Asian / Pacific Island Nursing Journal

Corresponding Author

Guang-Ran Yang & Dongmei Li


Aims: Neck circumference (NC) was found to be related to the risk factors for coronary heart disease (CHD). However, the effects of NC on CHD are still controversial. To evaluate the relationship between NC and CHD, a meta-analysis of observational studies was performed.

Method: Eligible studies on the association between NC and CHD were searched in Medline, Embase, Ovid, and Web of Science databases published in English from January 1980 to December 2016. Moreover, studies published in Chinese in Wanfang and China Hospital Knowledge databases were also searched. Random effects models in the metafor package in statistical analysis software R 3.3.3 were used for the meta-analysis. Heterogeneity was analyzed with Q statistics.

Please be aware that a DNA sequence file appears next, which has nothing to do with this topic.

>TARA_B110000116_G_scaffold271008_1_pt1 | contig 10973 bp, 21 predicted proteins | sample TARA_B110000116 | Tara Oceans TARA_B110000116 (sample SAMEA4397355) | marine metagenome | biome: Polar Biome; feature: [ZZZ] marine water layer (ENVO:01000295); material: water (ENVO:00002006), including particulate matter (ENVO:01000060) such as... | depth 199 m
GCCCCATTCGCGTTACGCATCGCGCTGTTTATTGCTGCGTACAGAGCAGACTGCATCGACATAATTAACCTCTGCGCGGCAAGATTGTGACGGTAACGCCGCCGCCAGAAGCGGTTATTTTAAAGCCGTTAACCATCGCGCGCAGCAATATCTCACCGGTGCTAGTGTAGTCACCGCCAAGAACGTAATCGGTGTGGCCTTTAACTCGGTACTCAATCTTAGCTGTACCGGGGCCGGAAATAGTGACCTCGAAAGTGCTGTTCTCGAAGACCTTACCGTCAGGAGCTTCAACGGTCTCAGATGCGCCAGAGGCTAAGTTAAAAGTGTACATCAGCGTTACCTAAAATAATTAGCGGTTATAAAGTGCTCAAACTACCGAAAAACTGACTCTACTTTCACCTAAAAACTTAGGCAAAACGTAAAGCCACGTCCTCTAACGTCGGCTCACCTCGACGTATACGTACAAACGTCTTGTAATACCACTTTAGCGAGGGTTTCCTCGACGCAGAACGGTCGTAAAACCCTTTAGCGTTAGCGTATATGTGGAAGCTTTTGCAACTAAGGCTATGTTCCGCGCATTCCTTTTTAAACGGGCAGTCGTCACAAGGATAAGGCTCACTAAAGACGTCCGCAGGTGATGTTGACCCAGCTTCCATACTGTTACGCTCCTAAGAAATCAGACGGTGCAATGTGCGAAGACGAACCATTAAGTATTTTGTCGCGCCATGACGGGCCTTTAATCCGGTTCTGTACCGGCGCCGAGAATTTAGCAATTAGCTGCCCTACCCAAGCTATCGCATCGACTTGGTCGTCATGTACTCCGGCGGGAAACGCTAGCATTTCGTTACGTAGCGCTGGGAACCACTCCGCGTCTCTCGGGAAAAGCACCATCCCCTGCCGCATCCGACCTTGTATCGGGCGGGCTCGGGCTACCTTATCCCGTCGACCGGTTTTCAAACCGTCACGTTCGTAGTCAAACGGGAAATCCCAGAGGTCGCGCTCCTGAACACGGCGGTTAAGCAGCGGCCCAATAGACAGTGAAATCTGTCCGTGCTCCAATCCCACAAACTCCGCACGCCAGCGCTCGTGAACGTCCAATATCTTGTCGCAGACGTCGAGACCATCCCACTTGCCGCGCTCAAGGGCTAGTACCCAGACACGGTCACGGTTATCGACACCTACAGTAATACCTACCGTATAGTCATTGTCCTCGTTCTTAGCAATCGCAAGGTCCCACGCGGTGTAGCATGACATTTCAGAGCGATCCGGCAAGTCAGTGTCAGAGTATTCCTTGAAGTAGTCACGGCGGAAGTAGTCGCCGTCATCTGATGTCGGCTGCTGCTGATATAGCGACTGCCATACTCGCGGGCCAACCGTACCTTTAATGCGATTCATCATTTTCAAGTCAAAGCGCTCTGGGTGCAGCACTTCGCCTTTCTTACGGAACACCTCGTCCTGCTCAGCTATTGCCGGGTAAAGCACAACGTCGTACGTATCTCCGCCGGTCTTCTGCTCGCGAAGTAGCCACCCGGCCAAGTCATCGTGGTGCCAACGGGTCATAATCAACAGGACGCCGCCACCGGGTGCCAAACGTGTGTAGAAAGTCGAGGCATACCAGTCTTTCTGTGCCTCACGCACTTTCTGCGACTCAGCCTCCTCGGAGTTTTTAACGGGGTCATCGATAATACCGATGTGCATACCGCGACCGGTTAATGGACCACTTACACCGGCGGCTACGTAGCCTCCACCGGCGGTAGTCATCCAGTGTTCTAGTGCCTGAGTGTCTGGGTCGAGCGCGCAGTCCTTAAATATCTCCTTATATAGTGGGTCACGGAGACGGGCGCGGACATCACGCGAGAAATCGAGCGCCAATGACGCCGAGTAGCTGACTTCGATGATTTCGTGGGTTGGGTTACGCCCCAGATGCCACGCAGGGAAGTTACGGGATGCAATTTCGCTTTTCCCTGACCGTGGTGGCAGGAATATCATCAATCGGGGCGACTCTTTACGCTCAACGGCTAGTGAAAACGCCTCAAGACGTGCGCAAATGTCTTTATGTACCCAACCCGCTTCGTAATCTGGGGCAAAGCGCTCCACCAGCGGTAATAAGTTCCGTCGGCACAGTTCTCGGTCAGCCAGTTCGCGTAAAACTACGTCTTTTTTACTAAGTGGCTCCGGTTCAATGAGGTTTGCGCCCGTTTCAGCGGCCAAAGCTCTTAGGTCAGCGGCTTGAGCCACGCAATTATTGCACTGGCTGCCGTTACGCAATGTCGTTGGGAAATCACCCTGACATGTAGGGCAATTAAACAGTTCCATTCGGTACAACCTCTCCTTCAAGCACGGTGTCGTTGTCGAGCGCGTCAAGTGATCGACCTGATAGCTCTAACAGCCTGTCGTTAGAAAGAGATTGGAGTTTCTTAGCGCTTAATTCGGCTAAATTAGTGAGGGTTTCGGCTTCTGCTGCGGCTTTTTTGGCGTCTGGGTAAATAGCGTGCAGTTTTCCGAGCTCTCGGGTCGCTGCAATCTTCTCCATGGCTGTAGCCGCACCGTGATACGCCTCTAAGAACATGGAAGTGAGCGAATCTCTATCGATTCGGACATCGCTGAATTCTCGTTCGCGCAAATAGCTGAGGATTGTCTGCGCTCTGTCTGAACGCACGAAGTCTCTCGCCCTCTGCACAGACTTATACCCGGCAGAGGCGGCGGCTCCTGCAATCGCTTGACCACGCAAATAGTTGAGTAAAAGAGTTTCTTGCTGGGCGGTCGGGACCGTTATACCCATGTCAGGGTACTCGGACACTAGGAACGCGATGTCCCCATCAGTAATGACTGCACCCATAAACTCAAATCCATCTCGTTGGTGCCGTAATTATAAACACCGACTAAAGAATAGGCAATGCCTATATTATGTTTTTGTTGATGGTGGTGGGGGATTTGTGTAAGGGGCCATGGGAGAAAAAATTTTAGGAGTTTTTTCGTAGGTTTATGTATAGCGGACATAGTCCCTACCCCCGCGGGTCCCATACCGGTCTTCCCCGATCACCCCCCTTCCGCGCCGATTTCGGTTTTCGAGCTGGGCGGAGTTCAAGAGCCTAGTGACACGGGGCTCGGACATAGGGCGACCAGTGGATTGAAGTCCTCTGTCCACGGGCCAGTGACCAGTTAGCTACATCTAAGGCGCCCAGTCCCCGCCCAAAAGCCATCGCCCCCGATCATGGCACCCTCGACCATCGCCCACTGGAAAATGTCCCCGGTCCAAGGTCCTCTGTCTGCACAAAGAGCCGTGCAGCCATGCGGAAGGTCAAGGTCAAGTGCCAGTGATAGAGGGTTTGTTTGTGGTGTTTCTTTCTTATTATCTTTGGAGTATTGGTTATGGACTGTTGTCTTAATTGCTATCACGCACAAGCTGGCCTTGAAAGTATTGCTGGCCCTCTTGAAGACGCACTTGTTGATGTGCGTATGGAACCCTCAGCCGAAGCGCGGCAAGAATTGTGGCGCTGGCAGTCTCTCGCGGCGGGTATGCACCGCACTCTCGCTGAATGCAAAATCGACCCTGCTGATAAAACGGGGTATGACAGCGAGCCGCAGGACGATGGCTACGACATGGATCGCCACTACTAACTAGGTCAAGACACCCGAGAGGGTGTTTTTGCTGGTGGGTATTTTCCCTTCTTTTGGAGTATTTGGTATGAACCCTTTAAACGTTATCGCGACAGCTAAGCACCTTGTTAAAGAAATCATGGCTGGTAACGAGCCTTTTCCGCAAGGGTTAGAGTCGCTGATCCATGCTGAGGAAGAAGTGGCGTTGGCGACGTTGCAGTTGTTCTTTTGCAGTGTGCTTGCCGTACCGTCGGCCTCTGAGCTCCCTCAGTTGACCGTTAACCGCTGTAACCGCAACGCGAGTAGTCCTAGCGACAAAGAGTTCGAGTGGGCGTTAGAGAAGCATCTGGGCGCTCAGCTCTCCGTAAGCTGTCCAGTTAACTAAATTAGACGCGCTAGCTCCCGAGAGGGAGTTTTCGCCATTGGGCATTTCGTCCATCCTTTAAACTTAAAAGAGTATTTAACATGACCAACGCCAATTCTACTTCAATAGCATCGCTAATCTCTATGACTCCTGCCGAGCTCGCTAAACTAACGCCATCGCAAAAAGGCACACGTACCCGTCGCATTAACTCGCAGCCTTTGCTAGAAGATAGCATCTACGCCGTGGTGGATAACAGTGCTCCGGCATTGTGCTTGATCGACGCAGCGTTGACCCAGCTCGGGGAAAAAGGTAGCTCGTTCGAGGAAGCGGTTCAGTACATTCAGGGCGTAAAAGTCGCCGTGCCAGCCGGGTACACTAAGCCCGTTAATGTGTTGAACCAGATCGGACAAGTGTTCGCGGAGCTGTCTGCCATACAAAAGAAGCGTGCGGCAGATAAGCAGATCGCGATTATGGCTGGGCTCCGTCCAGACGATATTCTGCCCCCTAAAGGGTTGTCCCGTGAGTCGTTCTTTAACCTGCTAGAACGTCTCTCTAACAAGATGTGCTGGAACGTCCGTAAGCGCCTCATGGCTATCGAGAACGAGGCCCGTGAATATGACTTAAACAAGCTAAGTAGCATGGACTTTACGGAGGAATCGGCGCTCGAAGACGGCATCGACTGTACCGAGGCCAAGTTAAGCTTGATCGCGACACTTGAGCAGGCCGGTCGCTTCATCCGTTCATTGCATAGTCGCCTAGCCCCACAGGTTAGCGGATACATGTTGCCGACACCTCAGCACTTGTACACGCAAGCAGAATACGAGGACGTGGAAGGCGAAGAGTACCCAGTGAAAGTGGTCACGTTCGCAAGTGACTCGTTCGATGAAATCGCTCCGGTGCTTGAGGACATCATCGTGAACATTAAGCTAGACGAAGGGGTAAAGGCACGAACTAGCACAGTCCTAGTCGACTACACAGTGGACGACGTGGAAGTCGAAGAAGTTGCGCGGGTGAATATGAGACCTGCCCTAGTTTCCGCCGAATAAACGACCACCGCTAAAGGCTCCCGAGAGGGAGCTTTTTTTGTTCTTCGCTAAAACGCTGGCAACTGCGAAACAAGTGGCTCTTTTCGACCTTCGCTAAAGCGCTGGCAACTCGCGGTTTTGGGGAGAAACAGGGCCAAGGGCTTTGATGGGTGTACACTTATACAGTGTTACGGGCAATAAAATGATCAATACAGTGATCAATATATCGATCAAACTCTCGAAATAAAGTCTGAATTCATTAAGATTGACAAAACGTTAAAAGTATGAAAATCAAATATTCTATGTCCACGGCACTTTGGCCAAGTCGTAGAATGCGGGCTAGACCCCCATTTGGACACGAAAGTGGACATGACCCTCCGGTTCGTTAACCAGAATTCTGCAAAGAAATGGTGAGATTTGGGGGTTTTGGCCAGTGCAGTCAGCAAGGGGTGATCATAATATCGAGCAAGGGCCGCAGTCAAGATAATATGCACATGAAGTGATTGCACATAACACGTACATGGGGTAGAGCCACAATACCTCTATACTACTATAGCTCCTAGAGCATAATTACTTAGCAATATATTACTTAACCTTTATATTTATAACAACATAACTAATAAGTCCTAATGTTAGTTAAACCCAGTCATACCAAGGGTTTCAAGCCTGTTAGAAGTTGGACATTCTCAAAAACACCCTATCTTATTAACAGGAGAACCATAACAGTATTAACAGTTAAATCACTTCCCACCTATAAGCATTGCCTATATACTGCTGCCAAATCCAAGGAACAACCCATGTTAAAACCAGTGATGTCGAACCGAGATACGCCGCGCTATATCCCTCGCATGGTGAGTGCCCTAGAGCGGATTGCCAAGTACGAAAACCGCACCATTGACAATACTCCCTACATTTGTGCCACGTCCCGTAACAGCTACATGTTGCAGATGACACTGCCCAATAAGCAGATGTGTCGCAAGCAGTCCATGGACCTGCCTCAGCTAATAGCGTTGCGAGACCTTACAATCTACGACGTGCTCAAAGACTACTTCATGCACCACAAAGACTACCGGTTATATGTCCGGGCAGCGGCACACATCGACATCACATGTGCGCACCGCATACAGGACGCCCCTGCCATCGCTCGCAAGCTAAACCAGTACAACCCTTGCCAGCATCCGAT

Results: Eight studies were selected for the meta-analysis. A larger NC was associated with a higher prevalence of CHD (OR = 1.18, 95% CI 1.04–1.34, p = 0.0108). The eight studies were further divided into three subgroups according to the criteria for diagnosing CHD. In the subgroup of coronary angiography, NC was also found to be associated with the prevalence of CHD with low heterogeneity (OR = 1.17, 95% CI 1.07–1.28, p = 0.0007, I2 = 17.02%). However, in the subgroup of computed tomography or past history, no association between NC and CHD was found. In addition, subgroup analyses were also conducted according to the regions of the study. No association between NC and CHD was identified in either Chinese studies or Brazil studies (OR = 1.20, 95% CI 0.96–1.49; OR = 1.31, 95% CI 0.82–2.09, respectively).

Conclusion: Larger NC is associated with increased risk of CHD, especially when coronary angiography was taken to diagnose CHD.